Fargo’s telephone-harassment ordinance does not violate the First Amendment, the North Dakota Supreme Court has ruled in the case of a man who sent hundreds of vulgar phone messages to police officers over a two-year period.
Dennis Lee Roehrich left countless messages to three different police officers over the police department’s handling of his son’s car accident and traffic ticket. Roehrich apparently was convinced that a police officer had committed perjury related to his son’s incident.
In May 2019, authorities in the City of Fargo charged Roehrich with violating Fargo’s telephone-harassment ordinance, which reads:
A person is guilty of an offense, if, with intent to frighten or harass another, he:
- Makes a telephone call anonymously or in offensive coarse language;
- Makes repeated telephone calls or other electronic communication, whether or not a conversation ensues, with no purpose of legitimate communication; or
- Communicates a falsehood in writing or by electronic communication and causes mental anguish.
A jury in state district court found Roehrich guilty of harassment.
On appeal, Roehrich argued that the ordinance was unconstitutionally vague and in violation of the First Amendment. For his vagueness argument, Roehrich emphasized that the ordinance did not define “purpose of legitimate communication” and argued that his calls were made for a legitimate purpose, such as to inform officers about officer perjury.
However, the state high court rejected the vagueness argument, writing that the ordinance “provides a reasonable person with adequate and fair warning of the prohibited conduct.”
The court added that “the record established that he [Roehrich] made hundreds of telephone calls to three officers over a period of two years and many of the calls had no purpose of legitimate communication.”
One officer testified that Roehrich had made more than 150 telephone calls to him and that many of the calls never mentioned the accident report.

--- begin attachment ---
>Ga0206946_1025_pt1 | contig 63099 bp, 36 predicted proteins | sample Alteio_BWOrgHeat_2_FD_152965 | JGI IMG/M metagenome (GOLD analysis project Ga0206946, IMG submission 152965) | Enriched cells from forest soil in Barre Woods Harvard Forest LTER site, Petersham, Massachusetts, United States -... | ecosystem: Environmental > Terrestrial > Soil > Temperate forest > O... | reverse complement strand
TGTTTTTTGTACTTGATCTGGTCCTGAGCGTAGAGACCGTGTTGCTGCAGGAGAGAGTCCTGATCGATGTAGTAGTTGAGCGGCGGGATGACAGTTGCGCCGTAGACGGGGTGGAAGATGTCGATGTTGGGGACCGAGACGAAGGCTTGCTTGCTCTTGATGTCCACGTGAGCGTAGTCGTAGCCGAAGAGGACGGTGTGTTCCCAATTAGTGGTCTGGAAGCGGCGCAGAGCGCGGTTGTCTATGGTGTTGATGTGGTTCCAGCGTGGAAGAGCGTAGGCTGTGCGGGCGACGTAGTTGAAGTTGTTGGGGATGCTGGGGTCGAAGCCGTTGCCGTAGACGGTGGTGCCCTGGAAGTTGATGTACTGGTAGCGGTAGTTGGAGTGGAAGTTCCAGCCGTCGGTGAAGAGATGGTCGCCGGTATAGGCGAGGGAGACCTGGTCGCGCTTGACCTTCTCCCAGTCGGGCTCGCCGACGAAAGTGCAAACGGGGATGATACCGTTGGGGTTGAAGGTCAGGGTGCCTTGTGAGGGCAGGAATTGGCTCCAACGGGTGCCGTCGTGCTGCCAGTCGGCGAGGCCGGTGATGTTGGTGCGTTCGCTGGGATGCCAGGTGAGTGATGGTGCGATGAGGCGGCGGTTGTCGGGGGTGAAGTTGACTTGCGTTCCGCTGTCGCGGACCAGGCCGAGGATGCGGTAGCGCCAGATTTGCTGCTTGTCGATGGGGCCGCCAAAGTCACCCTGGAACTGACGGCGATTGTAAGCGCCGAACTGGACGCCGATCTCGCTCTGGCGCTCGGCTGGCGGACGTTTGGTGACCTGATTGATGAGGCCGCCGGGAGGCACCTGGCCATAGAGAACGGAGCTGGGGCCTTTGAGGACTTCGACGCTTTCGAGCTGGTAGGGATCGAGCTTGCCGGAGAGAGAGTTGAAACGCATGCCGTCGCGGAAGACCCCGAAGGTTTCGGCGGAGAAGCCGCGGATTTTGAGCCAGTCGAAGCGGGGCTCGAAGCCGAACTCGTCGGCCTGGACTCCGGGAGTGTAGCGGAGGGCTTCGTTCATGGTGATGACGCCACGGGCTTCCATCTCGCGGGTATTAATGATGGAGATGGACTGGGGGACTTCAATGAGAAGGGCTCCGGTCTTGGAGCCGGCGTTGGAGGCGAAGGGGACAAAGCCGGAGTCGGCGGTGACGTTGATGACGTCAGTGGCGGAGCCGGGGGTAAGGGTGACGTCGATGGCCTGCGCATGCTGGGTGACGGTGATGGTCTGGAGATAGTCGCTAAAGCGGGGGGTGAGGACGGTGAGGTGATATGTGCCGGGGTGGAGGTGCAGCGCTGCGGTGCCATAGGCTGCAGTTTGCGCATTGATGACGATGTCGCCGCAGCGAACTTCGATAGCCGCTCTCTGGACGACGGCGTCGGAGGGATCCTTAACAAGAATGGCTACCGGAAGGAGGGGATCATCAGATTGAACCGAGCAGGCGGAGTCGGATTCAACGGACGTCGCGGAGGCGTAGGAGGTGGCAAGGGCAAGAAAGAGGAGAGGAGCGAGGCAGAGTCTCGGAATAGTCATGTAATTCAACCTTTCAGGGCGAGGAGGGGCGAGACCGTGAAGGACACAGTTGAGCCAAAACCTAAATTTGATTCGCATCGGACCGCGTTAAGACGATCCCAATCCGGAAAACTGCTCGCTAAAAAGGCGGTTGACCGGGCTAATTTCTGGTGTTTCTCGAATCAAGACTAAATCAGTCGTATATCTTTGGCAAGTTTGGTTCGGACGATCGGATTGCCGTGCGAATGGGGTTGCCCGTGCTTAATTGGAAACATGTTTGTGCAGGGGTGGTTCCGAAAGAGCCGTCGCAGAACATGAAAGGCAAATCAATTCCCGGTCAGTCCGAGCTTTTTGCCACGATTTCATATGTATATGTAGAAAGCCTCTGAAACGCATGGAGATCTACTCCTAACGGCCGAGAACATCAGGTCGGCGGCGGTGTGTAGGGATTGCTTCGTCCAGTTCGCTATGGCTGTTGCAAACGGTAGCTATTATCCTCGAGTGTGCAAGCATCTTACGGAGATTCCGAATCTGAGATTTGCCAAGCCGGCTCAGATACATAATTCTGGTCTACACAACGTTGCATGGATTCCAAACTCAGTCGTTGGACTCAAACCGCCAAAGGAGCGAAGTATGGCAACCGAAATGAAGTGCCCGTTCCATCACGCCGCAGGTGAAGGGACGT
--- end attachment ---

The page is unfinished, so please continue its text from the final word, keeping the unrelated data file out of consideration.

Roehrich also argued on appeal that the ordinance violated the First Amendment because it criminalized protected speech. But the North Dakota Supreme Court rejected this argument too in its Aug. 5, 2021, decision in City of Fargo v. Roehrich.
The court wrote that “[t]he First Amendment may protect the content of the speech, but the conduct used in delivering the speech may not be protected.” The court also explained that speech integral to criminal conduct is not protected by the First Amendment, citing the U.S. Supreme Court’s decision in Giboney v. Empire Storage & Ice Co. (1949).
The North Dakota Supreme Court concluded that Roehrich had made repeated telephone calls with the requisite intent to frighten and harass police officers.
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David L. Hudson Jr. is a professor at Belmont University College of Law who writes and speaks regularly on First Amendment issues. He is the author of Let the Students Speak: A History of the Fight for Free Expression in American Schools (Beacon Press, 2011), and of First Amendment: Freedom of Speech(2012). Hudson is also the author of a 12-part lecture series, Freedom of Speech: Understanding the First Amendment (2018), and a 24-part lecture series, The American Constitution 101 (2019).